Acute Aortic Dissection: quick review

20 Jul
Epidemiology
Higher incidence in men (65%) and with increasing age
Mortality for proximal dissections of 26% (surgical treatment) vs. 58% (nonsurgical)
Mortality for distal dissections of 10.7% (medical treatment) vs. 31% (surgical)
Pathophysiology
Repetitive stresses on the layers of aortic wall (intima, media, adventitia) include prolonged hypertension, weak connective tissues (e.g. Ehlers-Danlos), bicuspid aortic valve
-Stressors plus age can lead to pulsatile blood tearing through the intima into the media
Classification
-Stanford:
  • type A (ascending aorta proximal to brachiocephalic artery)
  • type B (descending aorta distal to subclavian artery)
-DeBakey:
  • type I (ascending aorta extends to arch and beyond),
  • type II (confined to ascending aorta),
  • type III (originates and extends in descending aorta)
Presentation
-more often in older men BUT women present more atypically (e.g. mental status changes or CHF)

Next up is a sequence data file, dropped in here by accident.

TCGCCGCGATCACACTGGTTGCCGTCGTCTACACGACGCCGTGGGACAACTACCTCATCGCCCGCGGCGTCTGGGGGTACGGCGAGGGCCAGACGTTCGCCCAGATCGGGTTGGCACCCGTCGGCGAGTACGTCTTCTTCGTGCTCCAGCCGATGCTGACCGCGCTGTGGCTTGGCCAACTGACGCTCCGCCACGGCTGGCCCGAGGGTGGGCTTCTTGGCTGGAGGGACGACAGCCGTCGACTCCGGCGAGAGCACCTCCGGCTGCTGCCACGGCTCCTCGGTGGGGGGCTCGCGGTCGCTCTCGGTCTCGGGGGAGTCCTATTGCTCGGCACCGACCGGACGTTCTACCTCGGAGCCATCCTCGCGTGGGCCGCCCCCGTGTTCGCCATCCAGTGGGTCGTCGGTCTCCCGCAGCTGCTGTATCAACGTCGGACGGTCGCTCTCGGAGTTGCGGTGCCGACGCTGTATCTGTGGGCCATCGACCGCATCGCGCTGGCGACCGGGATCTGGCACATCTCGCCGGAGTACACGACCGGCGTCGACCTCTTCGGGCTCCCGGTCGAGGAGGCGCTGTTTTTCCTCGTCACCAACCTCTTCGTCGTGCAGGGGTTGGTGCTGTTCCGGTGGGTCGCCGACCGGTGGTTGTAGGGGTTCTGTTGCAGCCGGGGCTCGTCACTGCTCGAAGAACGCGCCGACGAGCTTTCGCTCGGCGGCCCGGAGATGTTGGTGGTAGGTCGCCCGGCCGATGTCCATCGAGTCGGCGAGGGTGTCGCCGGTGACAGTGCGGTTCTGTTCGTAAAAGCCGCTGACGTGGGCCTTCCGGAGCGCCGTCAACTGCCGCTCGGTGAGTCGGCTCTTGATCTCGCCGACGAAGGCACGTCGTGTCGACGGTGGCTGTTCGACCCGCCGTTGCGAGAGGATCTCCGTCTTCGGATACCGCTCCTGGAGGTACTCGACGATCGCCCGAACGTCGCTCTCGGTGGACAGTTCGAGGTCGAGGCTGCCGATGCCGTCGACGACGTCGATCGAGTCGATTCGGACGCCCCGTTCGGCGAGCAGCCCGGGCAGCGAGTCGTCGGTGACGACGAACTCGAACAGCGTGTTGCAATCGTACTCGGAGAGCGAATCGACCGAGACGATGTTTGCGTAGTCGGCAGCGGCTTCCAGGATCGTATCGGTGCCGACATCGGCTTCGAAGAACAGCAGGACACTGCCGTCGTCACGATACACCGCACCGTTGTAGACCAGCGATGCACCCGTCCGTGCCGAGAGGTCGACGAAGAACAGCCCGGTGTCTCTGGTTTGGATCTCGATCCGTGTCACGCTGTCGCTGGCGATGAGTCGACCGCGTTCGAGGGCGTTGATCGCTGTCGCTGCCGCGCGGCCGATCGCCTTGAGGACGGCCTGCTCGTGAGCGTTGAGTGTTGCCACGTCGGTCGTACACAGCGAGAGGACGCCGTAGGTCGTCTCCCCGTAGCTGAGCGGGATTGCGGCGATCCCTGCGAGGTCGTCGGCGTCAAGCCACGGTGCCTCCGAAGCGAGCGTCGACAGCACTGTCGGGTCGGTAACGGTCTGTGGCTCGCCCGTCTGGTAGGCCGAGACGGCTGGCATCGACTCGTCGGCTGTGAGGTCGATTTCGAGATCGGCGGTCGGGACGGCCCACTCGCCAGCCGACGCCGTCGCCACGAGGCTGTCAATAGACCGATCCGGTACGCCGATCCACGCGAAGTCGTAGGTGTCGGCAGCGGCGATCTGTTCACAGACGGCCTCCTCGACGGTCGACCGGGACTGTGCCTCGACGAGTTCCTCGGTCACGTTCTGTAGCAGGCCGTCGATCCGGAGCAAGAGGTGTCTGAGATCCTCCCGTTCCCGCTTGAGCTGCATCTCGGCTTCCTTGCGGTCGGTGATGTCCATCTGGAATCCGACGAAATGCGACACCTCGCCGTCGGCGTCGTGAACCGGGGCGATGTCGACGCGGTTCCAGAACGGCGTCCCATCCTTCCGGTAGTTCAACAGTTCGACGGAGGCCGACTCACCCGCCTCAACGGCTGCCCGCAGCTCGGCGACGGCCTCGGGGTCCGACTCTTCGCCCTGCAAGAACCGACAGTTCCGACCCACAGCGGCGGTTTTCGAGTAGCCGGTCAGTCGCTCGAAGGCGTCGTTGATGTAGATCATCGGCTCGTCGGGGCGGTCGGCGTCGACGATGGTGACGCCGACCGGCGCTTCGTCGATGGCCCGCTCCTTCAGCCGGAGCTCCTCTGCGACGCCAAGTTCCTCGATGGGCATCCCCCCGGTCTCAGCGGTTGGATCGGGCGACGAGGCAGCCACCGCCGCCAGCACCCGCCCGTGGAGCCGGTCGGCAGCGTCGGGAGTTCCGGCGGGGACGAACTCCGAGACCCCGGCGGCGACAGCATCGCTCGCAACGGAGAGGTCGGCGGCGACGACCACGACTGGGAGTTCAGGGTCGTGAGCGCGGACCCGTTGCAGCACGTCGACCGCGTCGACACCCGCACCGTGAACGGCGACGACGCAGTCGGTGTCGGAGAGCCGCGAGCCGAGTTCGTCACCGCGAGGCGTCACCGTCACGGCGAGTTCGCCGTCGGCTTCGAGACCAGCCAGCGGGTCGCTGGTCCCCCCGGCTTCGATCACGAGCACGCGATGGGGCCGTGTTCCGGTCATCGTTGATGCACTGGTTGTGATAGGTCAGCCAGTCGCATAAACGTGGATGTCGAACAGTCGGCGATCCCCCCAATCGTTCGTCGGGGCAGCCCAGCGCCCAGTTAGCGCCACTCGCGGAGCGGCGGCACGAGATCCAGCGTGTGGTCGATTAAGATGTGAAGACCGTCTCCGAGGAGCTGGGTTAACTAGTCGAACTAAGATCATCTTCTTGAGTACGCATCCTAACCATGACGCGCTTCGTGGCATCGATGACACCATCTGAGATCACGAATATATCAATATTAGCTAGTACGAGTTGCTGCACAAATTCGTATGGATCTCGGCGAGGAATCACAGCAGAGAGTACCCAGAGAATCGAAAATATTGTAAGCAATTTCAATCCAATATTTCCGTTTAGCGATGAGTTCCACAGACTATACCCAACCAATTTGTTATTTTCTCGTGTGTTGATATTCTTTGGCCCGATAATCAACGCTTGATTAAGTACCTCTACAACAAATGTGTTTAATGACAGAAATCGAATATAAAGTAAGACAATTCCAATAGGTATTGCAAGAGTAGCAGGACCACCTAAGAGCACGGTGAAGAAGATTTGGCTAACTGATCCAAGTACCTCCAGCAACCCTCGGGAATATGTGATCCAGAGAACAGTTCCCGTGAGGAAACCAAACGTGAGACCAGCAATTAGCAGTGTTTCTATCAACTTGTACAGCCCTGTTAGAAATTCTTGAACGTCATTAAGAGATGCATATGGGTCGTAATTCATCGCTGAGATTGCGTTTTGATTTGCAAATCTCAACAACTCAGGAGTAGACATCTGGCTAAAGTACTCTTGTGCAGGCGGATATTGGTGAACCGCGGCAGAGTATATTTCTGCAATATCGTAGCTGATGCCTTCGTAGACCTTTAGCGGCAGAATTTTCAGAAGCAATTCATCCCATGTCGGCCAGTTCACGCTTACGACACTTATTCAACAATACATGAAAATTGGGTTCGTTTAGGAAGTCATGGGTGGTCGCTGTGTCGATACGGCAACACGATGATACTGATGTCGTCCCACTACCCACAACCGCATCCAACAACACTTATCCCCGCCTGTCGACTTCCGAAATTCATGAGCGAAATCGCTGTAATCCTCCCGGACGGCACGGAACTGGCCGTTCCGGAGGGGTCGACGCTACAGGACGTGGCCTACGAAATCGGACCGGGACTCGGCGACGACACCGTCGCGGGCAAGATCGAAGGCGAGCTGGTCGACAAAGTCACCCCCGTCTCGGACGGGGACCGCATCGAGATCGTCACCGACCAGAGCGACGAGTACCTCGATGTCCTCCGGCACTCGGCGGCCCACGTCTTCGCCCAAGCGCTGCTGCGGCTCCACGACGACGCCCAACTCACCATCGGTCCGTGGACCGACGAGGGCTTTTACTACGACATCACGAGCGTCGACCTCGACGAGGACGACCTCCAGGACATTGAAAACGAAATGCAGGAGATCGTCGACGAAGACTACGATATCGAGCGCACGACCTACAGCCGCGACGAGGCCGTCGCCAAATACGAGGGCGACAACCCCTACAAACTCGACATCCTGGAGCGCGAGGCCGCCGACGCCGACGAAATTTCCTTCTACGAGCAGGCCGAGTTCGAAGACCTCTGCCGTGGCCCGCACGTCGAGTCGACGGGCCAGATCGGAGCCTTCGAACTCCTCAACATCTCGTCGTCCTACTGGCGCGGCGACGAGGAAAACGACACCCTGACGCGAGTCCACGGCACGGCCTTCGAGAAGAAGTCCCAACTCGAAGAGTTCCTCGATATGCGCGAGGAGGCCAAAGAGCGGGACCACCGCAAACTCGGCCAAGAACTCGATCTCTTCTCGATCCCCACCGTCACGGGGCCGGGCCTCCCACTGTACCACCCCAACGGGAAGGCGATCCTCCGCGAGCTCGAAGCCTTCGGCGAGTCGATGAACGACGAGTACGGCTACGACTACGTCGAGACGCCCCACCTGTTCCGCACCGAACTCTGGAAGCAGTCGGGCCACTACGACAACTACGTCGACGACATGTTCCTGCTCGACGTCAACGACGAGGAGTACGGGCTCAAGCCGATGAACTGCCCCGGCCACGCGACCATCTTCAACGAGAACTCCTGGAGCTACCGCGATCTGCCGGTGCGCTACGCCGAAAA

Classic presentation of tearing sudden chest pain, pulse deficit and/or BP differential, and widened mediastinum on CXR occurs in less than 30%
-In up to 12% thoracic aortic dissections may be painless
-May also present with STEMI (beware, thrombolytics contraindicated in these cases), syncope, stroke, mesenteric ischemia
Work-up
ECG usually normal or non-specific (e.g. LVH)
CXR most common findings = widened mediastinum and abnormal aortic contour
TEE, CT, MRI all have similar sensitivities
-TEE may be better for unstable patient but cannot visualize entire aorta (e.g. branches of arch and distal ascending)
-CT requires transfer to radiology and exposure to contrast/radiation
Management
-In ED includes pain control, BP and HR control
Target SBP 100-120 mmHg and HR < 60 bpm
-First choice = IV beta-blockers (e.g. esmolol, labetalol)
-Vasodilators (e.g. nitroglycerin) alone can cause reflex tachycardia leading to increased shear forces, so usually used as adjunct if SBP still uncontrolled after beta blocker
Type A dissection: emergent surgery
Type B dissection: less clear optimal treatment BUT medical management can reduce mortality to 10%
Surgery for type B indicated if ongoing pain, refractory HTN, leaking/rupture, occlusion of major arterial trunks, local aneurysms
-Long-term beta blockers for all
 
Submitted by F. DiFranco.

Reference(s): Upadhye S & Schiff K. Acute aortic dissection in the emergency department: diagnostic challenges and evidence-based management. Emergency Medicine Clinics of North America. 30 (2012), 307-327.; picture: Fig 1 from same article.

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